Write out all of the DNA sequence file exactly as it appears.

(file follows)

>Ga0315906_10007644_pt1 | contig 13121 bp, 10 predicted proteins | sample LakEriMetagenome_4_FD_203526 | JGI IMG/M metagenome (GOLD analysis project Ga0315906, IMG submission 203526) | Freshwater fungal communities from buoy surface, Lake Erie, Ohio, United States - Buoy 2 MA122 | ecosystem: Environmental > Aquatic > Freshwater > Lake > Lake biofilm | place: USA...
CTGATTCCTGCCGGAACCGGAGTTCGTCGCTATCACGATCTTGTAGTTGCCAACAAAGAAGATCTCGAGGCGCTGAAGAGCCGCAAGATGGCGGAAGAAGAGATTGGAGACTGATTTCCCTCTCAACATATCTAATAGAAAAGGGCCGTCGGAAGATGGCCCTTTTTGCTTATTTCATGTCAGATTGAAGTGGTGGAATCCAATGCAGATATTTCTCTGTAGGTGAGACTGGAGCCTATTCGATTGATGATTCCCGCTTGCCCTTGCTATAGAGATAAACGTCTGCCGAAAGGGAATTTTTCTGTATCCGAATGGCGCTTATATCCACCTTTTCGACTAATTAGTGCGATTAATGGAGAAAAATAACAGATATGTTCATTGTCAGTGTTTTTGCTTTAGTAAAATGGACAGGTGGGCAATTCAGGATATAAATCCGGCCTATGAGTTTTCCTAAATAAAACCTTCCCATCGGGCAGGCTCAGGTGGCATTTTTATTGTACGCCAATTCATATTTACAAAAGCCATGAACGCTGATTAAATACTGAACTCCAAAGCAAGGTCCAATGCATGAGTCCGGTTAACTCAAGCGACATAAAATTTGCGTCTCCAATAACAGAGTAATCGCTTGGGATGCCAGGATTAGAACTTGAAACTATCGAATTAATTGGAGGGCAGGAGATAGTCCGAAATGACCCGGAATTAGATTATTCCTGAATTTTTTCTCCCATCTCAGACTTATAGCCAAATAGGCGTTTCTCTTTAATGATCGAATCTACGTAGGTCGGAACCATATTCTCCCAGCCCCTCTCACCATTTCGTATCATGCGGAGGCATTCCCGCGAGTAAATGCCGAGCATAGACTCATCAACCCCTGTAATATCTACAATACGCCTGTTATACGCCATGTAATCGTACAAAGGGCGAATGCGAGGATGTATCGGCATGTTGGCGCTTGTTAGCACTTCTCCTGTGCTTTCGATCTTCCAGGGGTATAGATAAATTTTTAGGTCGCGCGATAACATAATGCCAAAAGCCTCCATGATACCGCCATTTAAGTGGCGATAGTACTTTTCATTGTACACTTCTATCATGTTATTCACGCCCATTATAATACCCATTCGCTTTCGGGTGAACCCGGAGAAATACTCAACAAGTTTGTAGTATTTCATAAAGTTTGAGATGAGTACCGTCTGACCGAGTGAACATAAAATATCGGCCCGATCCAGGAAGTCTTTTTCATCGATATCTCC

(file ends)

>Ga0315906_10007644_pt1 | contig 13121 bp, 10 predicted proteins | sample LakEriMetagenome_4_FD_203526 | JGI IMG/M metagenome (GOLD analysis project Ga0315906, IMG submission 203526) | Freshwater fungal communities from buoy surface, Lake Erie, Ohio, United States - Buoy 2 MA122 | ecosystem: Environmental > Aquatic > Freshwater > Lake > Lake biofilm | place: USA...
CTGATTCCTGCCGGAACCGGAGTTCGTCGCTATCACGATCTTGTAGTTGCCAACAAAGAAGATCTCGAGGCGCTGAAGAGCCGCAAGATGGCGGAAGAAGAGATTGGAGACTGATTTCCCTCTCAACATATCTAATAGAAAAGGGCCGTCGGAAGATGGCCCTTTTTGCTTATTTCATGTCAGATTGAAGTGGTGGAATCCAATGCAGATATTTCTCTGTAGGTGAGACTGGAGCCTATTCGATTGATGATTCCCGCTTGCCCTTGCTATAGAGATAAACGTCTGCCGAAAGGGAATTTTTCTGTATCCGAATGGCGCTTATATCCACCTTTTCGACTAATTAGTGCGATTAATGGAGAAAAATAACAGATATGTTCATTGTCAGTGTTTTTGCTTTAGTAAAATGGACAGGTGGGCAATTCAGGATATAAATCCGGCCTATGAGTTTTCCTAAATAAAACCTTCCCATCGGGCAGGCTCAGGTGGCATTTTTATTGTACGCCAATTCATATTTACAAAAGCCATGAACGCTGATTAAATACTGAACTCCAAAGCAAGGTCCAATGCATGAGTCCGGTTAACTCAAGCGACATAAAATTTGCGTCTCCAATAACAGAGTAATCGCTTGGGATGCCAGGATTAGAACTTGAAACTATCGAATTAATTGGAGGGCAGGAGATAGTCCGAAATGACCCGGAATTAGATTATTCCTGAATTTTTTCTCCCATCTCAGACTTATAGCCAAATAGGCGTTTCTCTTTAATGATCGAATCTACGTAGGTCGGAACCATATTCTCCCAGCCCCTCTCACCATTTCGTATCATGCGGAGGCATTCCCGCGAGTAAATGCCGAGCATAGACTCATCAACCCCTGTAATATCTACAATACGCCTGTTATACGCCATGTAATCGTACAAAGGGCGAATGCGAGGATGTATCGGCATGTTGGCGCTTGTTAGCACTTCTCCTGTGCTTTCGATCTTCCAGGGGTATAGATAAATTTTTAGGTCGCGCGATAACATAATGCCAAAAGCCTCCATGATACCGCCATTTAAGTGGCGATAGTACTTTTCATTGTACACTTCTATCATGTTATTCACGCCCATTATAATACCCATTCGCTTTCGGGTGAACCCGGAGAAATACTCAACAAGTTTGTAGTATTTCATAAAGTTTGAGATGAGTACCGTCTGACCGAGTGAACATAAAATATCGGCCCGATCCAGGAAGTCTTTTTCATCGATATCTCC